Accepting a job is one of life’s big decision and requires that you put some thought into it no matter what your current situation is whether it is your first job, you are changing jobs or currently unemployed. Don’t let the stress of the job search and your current situations lead you to accept a position just to be done with the process.
If you have gotten an offer hopefully you already did some research on the company asked your potential new employer some questions, but if not it is still not too late. Assuming you have done your homework and asked questions of them you should also take time to ask some questions of yourself before accepting
1. Is this the job I want?
Most likely you applied based on a posting and description of the position, but when you interviewed did the job sound the same? Obviously the hiring manager believes you can do the job; what do you think? Do you think the job will be challenging enough or too challenging? There is nothing worse than not having enough meaningful work to do or feeling overwhelmed and trying to do a job that is beyond your current skillset.
2. How do I feel about the company?
First impressions are important so don’t discount the way you felt when you went for the interview. Think about the overall “vibe” you got from the company, how you were received and treated. What did you notice about the people you got to see, not just those who interviewed you? Did they seem friendly, nice, happy or did they appear unhappy and downtrodden? This is your first insight into the culture of the organization you are considering. How important is the culture of the company to you?
3. Is the environment important?
Is the physical environment important to you? Will you be happy in cubicle land or are you looking for an office? Would working in an old building be ok or do you prefer sleek and new? What kind of physical amenities do they offer if any; a gym, cafeteria, game room or is it vending machines and a microwave oven?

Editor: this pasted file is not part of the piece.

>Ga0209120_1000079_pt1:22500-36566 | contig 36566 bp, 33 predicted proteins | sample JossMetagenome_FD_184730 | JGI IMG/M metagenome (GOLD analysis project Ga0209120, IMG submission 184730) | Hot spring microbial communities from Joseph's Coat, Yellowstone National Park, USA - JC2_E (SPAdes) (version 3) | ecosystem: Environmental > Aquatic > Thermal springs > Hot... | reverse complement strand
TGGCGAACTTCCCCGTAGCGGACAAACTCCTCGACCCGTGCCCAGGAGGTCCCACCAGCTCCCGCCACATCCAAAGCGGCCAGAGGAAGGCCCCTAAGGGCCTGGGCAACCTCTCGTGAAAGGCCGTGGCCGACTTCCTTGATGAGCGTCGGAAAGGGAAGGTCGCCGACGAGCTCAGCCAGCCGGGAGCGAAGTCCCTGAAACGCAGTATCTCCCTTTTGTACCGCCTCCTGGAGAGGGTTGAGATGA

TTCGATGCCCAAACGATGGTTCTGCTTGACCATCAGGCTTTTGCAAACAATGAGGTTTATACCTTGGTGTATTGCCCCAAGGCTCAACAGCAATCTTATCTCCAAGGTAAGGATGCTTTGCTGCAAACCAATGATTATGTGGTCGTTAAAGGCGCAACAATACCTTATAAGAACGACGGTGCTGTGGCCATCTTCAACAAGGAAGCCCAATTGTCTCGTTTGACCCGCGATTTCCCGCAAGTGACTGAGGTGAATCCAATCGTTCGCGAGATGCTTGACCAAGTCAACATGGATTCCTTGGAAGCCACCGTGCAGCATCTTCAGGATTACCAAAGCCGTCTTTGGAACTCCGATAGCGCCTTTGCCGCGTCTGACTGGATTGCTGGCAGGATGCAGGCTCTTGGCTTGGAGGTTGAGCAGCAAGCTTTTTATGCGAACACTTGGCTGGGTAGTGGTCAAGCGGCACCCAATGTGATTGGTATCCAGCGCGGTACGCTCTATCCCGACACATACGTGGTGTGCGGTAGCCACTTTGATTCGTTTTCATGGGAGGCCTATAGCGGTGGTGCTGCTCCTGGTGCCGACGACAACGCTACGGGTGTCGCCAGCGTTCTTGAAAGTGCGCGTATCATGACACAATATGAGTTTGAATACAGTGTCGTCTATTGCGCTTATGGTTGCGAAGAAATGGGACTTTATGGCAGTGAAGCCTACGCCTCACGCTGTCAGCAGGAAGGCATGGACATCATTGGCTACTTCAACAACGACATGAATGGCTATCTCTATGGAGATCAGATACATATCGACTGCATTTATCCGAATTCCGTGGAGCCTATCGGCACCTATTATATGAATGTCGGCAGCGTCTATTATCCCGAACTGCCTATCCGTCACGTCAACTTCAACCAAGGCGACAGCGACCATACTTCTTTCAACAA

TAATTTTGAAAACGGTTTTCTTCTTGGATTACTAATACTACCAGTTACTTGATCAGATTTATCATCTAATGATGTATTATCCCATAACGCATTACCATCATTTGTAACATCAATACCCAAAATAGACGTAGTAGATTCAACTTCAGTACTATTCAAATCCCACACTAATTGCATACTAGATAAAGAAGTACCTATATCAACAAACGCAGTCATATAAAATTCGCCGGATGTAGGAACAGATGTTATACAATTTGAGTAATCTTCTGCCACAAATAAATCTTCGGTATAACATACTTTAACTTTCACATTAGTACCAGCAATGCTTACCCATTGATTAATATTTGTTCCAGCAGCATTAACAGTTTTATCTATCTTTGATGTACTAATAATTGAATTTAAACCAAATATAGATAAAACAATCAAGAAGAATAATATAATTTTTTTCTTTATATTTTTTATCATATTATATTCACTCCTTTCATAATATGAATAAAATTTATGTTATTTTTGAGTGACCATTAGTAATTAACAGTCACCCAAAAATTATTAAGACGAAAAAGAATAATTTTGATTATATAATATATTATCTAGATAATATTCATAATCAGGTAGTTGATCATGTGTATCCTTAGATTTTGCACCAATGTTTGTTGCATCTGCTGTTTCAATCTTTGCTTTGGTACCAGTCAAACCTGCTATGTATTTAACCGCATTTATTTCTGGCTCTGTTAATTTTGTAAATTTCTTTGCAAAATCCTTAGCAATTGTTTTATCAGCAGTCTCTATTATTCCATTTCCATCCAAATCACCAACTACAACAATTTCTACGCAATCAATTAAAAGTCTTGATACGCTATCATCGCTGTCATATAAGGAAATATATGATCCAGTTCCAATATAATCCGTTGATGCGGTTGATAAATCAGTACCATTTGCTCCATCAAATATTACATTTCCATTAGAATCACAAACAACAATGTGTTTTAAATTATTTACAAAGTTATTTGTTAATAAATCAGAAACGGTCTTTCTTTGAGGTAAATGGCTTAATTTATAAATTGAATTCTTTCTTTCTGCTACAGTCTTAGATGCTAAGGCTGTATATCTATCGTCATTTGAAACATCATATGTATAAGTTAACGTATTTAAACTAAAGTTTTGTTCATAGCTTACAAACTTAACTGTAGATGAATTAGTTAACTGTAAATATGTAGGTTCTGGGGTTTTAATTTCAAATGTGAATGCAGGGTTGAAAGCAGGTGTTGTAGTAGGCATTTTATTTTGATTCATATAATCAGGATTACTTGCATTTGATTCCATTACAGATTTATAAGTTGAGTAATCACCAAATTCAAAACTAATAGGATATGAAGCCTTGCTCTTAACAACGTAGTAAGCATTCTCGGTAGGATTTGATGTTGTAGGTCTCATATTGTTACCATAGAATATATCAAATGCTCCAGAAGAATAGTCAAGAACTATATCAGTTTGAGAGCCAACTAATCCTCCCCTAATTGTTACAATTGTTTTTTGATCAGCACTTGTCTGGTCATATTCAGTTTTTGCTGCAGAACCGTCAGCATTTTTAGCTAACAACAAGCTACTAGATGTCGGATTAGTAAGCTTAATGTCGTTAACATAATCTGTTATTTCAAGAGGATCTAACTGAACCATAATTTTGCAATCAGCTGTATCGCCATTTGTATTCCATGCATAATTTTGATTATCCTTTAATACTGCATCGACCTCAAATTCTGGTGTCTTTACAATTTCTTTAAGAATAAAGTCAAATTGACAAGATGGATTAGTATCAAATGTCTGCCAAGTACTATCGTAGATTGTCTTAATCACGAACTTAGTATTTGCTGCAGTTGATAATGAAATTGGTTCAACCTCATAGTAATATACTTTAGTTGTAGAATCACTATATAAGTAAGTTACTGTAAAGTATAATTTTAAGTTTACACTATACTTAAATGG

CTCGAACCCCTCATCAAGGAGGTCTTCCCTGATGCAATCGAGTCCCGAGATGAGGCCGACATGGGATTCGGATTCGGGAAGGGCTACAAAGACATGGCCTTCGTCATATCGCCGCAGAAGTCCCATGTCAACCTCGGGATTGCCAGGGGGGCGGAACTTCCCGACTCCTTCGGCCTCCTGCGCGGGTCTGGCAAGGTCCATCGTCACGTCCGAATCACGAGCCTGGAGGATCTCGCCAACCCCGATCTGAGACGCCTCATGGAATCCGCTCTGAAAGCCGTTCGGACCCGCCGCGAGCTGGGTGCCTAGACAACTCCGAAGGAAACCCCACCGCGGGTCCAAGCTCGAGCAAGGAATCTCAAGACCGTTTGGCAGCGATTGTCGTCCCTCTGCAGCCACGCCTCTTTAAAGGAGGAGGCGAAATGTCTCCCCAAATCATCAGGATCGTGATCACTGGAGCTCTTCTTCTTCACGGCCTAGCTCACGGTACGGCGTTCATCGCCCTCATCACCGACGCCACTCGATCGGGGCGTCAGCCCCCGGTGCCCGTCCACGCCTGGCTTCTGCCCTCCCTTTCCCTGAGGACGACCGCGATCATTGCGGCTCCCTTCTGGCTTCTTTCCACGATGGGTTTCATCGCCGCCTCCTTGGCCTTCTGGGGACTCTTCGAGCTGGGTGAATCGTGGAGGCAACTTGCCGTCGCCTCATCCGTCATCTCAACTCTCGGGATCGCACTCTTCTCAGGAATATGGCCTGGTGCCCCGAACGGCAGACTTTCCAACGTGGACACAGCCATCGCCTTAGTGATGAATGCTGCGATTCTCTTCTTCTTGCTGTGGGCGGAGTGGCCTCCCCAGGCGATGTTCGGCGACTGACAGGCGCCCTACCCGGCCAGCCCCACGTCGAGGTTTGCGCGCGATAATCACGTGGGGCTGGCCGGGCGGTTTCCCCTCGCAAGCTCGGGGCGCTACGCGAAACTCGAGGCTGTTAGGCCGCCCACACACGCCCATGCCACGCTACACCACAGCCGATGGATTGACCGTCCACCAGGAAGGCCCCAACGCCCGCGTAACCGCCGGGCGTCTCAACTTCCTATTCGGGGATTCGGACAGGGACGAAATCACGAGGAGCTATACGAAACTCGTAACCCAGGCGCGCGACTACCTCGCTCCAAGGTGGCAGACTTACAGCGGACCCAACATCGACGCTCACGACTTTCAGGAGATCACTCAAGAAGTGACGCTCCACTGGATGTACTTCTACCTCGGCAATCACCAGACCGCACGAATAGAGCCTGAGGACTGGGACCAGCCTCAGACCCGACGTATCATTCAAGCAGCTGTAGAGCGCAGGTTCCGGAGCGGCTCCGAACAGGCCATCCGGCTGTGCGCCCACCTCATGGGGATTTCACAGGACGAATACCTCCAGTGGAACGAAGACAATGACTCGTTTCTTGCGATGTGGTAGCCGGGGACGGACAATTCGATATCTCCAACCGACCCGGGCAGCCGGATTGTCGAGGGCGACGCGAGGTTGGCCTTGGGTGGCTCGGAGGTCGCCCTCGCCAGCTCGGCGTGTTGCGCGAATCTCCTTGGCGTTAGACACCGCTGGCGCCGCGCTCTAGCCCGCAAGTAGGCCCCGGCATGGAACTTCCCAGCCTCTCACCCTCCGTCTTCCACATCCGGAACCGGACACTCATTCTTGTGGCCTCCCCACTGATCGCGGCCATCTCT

4. What about your lifestyle?
Lifestyle means different things to different people. If you have kids and need to be soccer mom or dad having the flexibility of office hours is probably important to you. On the other hand, if you are single and just starting out working twelve hour days may not be an issue.
Besides working hours, you should consider the commute and how long it will take. If you drive will there be tolls, do you have to pay for parking? Public transportation can come with its own considerations; will there be a walk involved, transfers, what about the weather?
Don’t forget about any benefits or perks like medical, dental, vacation, sick, etc. Again depending on your situation these may or may not be important to you.
5. Long term goals and plans?
None of us know for sure what the future holds, but we probably have some idea, vision, goals or plans for the future. Will this job support those? If you know up front that this is going to be a short-term gig then it may not matter. If you want to stay with a company for a long time what does is the current outlook of that company today? Will the company and position support further training and education, is there upward mobility? Again, no one knows what the future will bring but you can at least make some assessment based on how things are today.
Giving some thought to these things will help you avoid accepting an offer and then finding yourself unhappy with the position or company.
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